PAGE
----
Sunday Week 29 Year B Sunday Week 1 of Advent Year C

Sunday Week 33 Year B

Print Version November 16th, 1997

“Cheer up,” they tell you, “it’s not the end of the world.” When the horrible happens, when someone irreplaceable dies, when someone you love doesn’t love you, when illness strikes like lightning or wastes like acid. “Cheer up! It’s not the end of the world!”
But what do they know? It should be the end of the world. If the world had any decency it wouldn’t want to go on with this pain in it. It shouldn’t be able to just carry on a normal. The stars should fall from the sky. The earth should shake. The ground should open up. The darkness should fall. And then there might be an end to horror and loss and rejection and death.
When the pocketbook is empty, when the baby isn’t born, when the oncoming car isn’t going to miss, when the news reveals another heartbreak, when good people are killed for their goodness. Why doesn’t the world itself wind up its career, call it a day, pack its bags and be done with it. Bring on the darkness!
Today is the eighth anniversary of the killing of six of my brother Jesuits in El Salvador because they would not be silent about the evils done against the poor of that country. Not just killing – butchery and mutilation. And not just the priests but two women who worked with them. Some of the men who followed orders and did the killing had been trained in this country by the American army at the School of the Americas. A place that apparently knew of the use of torture and violence in El Salvador long before this tragedy.
Three weeks ago another Jesuit, this time in India, was beheaded at the hands of a rebel group because of his work with the untouchables; the poorest of the poor in Bihar province.
Here in quiet California, three days ago, the President of the Jesuit School of Theology, hardly a radical, was effectively removed from the job by a letter from Rome referring to an interview he gave years ago to an alumni magazine in which he spoke amongst other things, with measured words, about dissent within the church and about the ordination of women.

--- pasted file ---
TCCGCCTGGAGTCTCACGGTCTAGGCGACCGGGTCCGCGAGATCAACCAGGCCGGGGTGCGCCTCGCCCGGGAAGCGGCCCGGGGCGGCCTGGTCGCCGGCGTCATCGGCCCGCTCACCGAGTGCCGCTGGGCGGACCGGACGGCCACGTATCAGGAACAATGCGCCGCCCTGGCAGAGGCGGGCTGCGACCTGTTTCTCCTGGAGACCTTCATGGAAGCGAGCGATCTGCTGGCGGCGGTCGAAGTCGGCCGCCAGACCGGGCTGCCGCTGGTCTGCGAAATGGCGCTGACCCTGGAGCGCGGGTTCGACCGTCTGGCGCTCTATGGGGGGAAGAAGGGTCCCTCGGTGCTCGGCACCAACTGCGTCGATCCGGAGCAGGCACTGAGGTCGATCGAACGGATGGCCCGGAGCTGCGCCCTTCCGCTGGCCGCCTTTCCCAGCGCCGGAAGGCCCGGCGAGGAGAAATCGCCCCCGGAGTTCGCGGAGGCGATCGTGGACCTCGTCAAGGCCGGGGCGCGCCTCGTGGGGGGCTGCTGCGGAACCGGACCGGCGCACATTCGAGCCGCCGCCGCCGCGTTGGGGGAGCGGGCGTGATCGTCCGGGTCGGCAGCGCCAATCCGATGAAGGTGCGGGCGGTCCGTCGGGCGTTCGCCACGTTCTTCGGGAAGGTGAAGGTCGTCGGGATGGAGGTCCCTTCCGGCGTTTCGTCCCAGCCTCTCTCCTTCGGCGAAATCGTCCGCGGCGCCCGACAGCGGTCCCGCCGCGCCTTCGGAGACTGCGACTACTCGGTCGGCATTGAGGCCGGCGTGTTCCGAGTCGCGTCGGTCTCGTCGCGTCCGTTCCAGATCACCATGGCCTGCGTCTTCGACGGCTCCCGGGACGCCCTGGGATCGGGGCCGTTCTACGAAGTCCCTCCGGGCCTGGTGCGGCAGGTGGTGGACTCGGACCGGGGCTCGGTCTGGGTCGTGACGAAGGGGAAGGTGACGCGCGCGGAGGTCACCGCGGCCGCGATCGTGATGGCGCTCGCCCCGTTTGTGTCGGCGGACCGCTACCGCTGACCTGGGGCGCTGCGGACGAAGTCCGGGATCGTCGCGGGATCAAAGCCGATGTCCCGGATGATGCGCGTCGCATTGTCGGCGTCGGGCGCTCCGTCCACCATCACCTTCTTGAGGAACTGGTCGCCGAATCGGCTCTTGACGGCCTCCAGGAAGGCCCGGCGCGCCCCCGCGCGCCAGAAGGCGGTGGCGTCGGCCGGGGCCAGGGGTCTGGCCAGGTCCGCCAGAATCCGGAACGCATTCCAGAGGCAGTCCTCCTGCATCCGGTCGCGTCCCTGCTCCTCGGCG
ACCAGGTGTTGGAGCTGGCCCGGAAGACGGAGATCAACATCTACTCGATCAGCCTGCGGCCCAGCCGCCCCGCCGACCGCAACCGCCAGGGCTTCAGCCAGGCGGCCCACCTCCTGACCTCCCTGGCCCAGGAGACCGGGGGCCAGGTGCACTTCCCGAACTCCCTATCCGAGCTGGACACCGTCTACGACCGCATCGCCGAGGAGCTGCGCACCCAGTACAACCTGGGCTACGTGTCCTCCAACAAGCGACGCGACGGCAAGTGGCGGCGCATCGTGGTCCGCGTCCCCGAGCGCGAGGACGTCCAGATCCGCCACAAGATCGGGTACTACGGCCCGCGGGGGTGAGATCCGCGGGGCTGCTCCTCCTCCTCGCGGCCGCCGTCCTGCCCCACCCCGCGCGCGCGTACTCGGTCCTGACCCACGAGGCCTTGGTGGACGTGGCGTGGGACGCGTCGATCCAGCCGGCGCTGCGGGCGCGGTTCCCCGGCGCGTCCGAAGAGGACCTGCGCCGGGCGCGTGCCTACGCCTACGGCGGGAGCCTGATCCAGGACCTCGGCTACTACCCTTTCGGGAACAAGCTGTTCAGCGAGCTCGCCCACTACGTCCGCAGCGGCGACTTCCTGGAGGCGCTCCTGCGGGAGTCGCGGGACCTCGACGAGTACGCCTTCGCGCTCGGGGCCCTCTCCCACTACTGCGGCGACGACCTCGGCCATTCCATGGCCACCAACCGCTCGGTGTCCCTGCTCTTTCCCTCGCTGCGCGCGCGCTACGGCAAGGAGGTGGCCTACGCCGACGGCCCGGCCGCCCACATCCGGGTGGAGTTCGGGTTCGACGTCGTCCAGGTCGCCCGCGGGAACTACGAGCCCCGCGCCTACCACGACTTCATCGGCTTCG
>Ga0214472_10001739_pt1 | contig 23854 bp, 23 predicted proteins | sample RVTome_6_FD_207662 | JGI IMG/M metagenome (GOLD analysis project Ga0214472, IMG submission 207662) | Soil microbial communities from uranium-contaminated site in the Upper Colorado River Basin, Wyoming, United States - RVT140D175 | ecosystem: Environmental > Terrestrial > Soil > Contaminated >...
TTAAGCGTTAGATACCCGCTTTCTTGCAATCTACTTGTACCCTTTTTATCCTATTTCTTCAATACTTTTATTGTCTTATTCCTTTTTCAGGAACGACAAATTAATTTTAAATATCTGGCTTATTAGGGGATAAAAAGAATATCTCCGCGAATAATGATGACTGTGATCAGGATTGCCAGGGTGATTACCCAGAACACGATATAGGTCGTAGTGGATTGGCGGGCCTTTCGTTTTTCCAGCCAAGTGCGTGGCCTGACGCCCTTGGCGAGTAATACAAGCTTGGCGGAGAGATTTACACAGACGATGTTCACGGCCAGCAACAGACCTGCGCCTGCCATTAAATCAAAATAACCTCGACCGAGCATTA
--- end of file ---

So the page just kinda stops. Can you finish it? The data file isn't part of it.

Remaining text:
“Cheer up,” some have been saying, “it’s not the end of the world.” And maybe it’s not. No butchery; the beheading only symbolic; just bureaucratic abuse by those who should know better.
So it’s not the end of the world. The sun rose this morning. The moon will shine tonight. The stars will be where the stars always have been and the world will go on as if nothing had happened. As if my woes and yours were insignificant.
But the promise of Scripture today is that there will be a time when our troubles will bring on the end of the world. “After trials of every sort the sun will be darkened, the moon will not shed its light, stars will fall from the skies, and the heavenly hosts will be shaken.” The world at last will begin to respond to the horrors we have experienced. And in the middle of all that, when evil is at last unmasked, then we will see the Son of Man coming in the clouds with great power and glory to vindicate his people; to vindicate you and me. It will be the beginning of the end, the end of all evil and hurt, but it will be more. It will be the end of the beginning. Because the end will not be the end. “Learn a lesson,” says Jesus, “learn a lesson from the fig tree. Once the sap of its branches runs high and it begins to sprout leaves you know that summer is near.” The fig tree, which is last to bud and last to green, which sits there looking as dead as winter while all the others bloom and ripen their way through spring. When all hope for petal and leaf is long lost, why, just then the fig tree opens up its heart and summer is here. That’s the lesson: the promise that all our pain and hurt and disappointment, that all the horror and evil and injustice in this world, that all this will bring on the end of the world, yes, but the beginning of a new one. That’s the promise — summer is coming, Jesus is coming.
When doesn’t matter: only why. Why? Because God cares. Because God has already sacrificed his own life for us. Because God feels our pain and wants to share our joy. Because “Cheer up” is never enough.

Entry Filed under: Berkeley,Homilies


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